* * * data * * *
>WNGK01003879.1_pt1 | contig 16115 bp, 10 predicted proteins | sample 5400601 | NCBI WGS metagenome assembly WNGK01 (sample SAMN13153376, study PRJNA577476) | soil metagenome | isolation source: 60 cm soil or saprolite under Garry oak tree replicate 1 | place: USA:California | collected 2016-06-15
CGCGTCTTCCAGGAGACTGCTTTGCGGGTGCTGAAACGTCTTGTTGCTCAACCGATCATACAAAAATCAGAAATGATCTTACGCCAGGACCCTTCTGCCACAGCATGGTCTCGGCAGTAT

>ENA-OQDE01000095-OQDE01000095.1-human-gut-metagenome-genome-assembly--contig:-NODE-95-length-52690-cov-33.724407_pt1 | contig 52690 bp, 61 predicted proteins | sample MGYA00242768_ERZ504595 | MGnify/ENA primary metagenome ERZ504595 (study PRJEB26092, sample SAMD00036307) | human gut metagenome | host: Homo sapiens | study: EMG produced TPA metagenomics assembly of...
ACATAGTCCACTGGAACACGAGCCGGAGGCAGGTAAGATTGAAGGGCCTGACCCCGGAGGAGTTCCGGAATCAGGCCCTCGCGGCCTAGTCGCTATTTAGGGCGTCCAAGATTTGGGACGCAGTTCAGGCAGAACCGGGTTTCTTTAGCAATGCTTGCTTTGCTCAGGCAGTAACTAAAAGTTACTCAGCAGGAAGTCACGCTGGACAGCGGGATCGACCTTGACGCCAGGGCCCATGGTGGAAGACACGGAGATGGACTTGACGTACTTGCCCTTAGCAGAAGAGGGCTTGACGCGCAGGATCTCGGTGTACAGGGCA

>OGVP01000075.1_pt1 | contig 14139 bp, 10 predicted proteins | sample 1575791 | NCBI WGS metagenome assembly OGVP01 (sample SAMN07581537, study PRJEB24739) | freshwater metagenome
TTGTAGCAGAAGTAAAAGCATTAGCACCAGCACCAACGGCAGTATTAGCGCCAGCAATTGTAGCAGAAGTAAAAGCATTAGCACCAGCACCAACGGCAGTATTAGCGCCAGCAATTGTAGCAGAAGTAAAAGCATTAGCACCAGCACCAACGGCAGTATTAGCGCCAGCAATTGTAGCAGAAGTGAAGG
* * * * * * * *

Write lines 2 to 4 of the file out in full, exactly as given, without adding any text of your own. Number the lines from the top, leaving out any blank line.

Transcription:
CGCGTCTTCCAGGAGACTGCTTTGCGGGTGCTGAAACGTCTTGTTGCTCAACCGATCATACAAAAATCAGAAATGATCTTACGCCAGGACCCTTCTGCCACAGCATGGTCTCGGCAGTAT

>ENA-OQDE01000095-OQDE01000095.1-human-gut-metagenome-genome-assembly--contig:-NODE-95-length-52690-cov-33.724407_pt1 | contig 52690 bp, 61 predicted proteins | sample MGYA00242768_ERZ504595 | MGnify/ENA primary metagenome ERZ504595 (study PRJEB26092, sample SAMD00036307) | human gut metagenome | host: Homo sapiens | study: EMG produced TPA metagenomics assembly of...
ACATAGTCCACTGGAACACGAGCCGGAGGCAGGTAAGATTGAAGGGCCTGACCCCGGAGGAGTTCCGGAATCAGGCCCTCGCGGCCTAGTCGCTATTTAGGGCGTCCAAGATTTGGGACGCAGTTCAGGCAGAACCGGGTTTCTTTAGCAATGCTTGCTTTGCTCAGGCAGTAACTAAAAGTTACTCAGCAGGAAGTCACGCTGGACAGCGGGATCGACCTTGACGCCAGGGCCCATGGTGGAAGACACGGAGATGGACTTGACGTACTTGCCCTTAGCAGAAGAGGGCTTGACGCGCAGGATCTCGGTGTACAGGGCA